because the amount necessary to cure the default was
incorrect due to the effect of the dismissal of the previous
foreclosure action. He contends that pursuant to
Bartram, 211 So.3d at 1012, 1021, the borrower can
cure the default by resuming normal monthly payments in the
month after dismissal. However, this language in
Bartram was discussing the reinstatement provision
in paragraph 19, which clearly states that the amount
necessary to cure the default and reinstate the loan consists
of, among other things, "all sums which then would be
due under this Security Instrument and the Note as if no
acceleration had occurred" and "all expenses
incurred in enforcing this Security Instrument."
Reinstatement involves a new promise made by the borrower,
based on the terms in paragraph 19, acknowledging the full
amount owed under the loan in exchange for reinstatement of
the loan. See Silva v. Robbins, 156 So. 280, 281-82
(Fla. 1934) (noting that moral obligation is sufficient
consideration when barred debt is acknowledged in new
promise); Wassil v. Gilmour, 465 So.2d 566, 568
(Fla. 3d DCA 1985) (stating that acknowledgment of debt is a
new promise) (citing Jacksonville Am. Publ'g Co. v.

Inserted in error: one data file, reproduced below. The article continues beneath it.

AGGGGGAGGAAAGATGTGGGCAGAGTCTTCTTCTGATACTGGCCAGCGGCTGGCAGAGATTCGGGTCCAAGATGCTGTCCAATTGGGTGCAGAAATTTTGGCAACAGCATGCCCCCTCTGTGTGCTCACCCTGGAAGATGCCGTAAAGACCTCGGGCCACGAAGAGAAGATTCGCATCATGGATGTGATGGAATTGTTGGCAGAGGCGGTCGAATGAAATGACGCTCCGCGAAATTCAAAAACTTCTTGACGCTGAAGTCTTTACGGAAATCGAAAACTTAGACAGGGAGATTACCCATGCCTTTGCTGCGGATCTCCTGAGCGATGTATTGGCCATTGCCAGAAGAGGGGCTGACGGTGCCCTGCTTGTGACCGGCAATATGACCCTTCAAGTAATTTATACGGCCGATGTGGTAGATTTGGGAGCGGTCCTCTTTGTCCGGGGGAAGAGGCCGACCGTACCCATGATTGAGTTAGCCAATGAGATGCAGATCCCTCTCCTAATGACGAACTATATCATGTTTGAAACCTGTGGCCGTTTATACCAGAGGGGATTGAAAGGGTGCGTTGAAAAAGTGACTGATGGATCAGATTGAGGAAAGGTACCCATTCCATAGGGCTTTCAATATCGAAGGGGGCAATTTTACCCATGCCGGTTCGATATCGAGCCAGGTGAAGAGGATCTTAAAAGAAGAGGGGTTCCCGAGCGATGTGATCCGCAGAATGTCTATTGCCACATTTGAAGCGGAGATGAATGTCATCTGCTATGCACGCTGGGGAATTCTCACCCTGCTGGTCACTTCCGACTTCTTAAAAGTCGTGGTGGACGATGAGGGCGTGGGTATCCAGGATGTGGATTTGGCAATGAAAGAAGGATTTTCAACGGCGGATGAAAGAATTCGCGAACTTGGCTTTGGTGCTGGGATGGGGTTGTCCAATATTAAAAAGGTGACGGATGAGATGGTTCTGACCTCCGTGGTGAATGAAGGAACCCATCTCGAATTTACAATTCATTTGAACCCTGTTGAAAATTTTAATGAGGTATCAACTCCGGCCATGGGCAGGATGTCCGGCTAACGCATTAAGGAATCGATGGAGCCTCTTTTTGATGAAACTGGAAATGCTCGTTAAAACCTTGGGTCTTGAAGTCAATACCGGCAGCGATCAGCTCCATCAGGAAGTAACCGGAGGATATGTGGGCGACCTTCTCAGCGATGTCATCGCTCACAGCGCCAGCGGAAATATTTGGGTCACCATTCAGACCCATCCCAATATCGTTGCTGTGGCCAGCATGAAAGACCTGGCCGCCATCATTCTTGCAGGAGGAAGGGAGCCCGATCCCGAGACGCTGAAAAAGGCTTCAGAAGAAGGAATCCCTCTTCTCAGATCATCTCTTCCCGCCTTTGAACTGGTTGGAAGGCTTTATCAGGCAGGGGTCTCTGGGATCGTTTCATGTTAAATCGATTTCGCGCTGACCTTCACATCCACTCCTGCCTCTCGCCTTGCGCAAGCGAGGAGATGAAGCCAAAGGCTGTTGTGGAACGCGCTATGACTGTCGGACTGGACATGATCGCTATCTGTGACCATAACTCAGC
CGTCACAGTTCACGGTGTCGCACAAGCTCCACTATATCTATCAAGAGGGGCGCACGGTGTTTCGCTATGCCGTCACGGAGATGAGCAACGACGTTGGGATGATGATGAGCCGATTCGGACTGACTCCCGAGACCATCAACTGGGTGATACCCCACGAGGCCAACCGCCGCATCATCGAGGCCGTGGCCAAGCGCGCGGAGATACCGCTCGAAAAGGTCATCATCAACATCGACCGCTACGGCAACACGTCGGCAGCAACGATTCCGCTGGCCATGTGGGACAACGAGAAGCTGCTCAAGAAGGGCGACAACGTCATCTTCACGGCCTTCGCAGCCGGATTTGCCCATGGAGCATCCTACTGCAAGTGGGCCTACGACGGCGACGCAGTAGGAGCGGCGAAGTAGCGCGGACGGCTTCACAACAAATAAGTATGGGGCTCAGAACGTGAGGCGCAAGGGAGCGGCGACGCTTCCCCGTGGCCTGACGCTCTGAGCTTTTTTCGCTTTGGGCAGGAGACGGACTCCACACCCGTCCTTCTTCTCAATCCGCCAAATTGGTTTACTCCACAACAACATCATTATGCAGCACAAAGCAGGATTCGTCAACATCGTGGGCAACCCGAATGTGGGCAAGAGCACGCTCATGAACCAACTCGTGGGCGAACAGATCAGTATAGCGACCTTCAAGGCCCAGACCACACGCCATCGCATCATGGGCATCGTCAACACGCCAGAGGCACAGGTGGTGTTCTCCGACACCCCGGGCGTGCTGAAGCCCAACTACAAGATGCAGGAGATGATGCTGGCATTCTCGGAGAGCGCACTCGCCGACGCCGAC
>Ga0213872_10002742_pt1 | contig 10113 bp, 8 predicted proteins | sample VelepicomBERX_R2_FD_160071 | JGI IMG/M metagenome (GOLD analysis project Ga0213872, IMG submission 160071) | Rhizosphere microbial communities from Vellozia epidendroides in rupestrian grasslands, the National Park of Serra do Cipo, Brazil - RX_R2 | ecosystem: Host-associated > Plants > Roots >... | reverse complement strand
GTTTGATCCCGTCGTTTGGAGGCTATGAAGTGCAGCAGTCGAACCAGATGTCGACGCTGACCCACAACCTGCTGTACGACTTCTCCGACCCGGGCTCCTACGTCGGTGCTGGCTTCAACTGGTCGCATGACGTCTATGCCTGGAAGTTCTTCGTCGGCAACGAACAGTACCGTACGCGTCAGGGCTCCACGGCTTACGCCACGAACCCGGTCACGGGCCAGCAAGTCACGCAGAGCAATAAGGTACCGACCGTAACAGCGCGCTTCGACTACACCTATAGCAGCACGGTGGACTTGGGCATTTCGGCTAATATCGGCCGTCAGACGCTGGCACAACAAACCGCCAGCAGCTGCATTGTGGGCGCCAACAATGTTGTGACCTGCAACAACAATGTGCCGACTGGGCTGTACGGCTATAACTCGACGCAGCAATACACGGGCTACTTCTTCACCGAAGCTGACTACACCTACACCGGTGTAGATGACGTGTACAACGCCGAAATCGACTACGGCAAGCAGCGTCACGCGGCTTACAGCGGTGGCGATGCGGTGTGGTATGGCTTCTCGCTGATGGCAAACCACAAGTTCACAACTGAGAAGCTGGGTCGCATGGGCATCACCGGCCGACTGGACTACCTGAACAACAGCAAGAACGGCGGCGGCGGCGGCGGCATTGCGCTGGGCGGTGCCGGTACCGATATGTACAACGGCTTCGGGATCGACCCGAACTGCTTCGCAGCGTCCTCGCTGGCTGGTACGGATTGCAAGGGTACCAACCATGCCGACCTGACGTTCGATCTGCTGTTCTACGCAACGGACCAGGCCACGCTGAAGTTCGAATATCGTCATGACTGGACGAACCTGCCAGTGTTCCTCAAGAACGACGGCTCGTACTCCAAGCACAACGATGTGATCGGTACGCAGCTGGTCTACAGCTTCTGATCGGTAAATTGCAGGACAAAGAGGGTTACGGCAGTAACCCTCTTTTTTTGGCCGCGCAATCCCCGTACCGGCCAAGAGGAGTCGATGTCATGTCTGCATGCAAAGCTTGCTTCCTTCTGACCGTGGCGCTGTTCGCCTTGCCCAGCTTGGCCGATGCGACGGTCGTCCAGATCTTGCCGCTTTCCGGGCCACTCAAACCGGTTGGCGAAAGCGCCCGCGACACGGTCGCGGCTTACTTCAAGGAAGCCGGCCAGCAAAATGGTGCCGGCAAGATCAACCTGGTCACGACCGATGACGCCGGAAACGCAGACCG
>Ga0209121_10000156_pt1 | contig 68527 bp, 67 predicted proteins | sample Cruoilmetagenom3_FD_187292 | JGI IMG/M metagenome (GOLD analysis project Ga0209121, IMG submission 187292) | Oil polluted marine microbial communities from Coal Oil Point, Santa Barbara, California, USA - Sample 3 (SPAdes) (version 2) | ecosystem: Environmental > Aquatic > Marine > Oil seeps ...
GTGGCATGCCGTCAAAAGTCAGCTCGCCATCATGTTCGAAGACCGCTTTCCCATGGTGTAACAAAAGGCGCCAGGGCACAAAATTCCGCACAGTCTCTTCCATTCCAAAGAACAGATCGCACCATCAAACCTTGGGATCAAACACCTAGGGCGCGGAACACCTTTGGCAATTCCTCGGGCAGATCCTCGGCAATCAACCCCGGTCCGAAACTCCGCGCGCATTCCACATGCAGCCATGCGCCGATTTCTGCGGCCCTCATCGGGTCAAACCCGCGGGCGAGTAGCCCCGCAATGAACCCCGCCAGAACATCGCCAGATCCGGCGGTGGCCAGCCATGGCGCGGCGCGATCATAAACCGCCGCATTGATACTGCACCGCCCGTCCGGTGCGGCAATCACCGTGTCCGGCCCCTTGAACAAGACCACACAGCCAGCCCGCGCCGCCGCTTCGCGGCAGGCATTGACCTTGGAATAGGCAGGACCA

Jacksonville Paper Co., 197 So. 672, 676-77 (Fla.
1940)). This new promise has the effect of acknowledging and
reviving any barred debts creating "a new and
independent cause of action on that separate
undertaking." Wassil, 465 So.2d at 568 (citing
Tate v. Clements, 16 Fla. 339, 364, 366-67 (1878));
accord Nolden v. Nolden, 650 So.2d 84, 85 (Fla. 5th
DCA 1995). Thus, the dismissal of the previous foreclosure
action has no applicability to the amount necessary to cure
the default and reinstate the loan under paragraph 19.
the trial court concluded Green suffered no prejudice from
the content of the acceleration letter based on his testimony
that he did not attempt to contact Bank or Bank's
servicer after receiving the acceleration letter. See
Gorel v. Bank of N.Y. Mellon, 165 So.3d 44, 47 (Fla. 5th
DCA 2015) (citing Allstate Floridian Ins. Co. v.
Farmer, 104 So.3d 1242, 1248-49 (Fla. 5th DCA 2012)).
Green's argument that he was prejudiced would require
reversing the trial court's finding that he was not. A
tipsy coachman argument is not proper if it would result in
an outcome other than an affirmance. See MacKenzie v.
Centex Homes, 208 So.3d 790, 793 n.3 (Fla. 5th DCA
2016); Advanced Chiropractic & Rehab. Ctr. Corp. v.
United Auto Ins. Co., 103 So.3d 866, 869 (Fla. 4th DCA
2012). Similarly, Green's tipsy coachman argument
concerning the effect the running of the statute of
limitations on some payment defaults may have on the amount
due on the note and mortgage encounters the same problem
because it would, if successful, not result in affirmance but
would instead merely reduce the amount Bank can recover in
the foreclosure judgment on remand after
reversal. See MacKenzie, 208 So.3d at 793
n.3; Advanced Chiropractic & Rehab. Ctr. Corp.,
103 So.3d at 869.
we reverse the order of the trial court involuntarily
dismissing the action and remand for a determination of the
amount due and entry of final judgment of foreclosure in
favor of Bank.
and REMANDED with instructions.
and BERGER, JJ, and JOLLEY, MG, Associate Judge, concur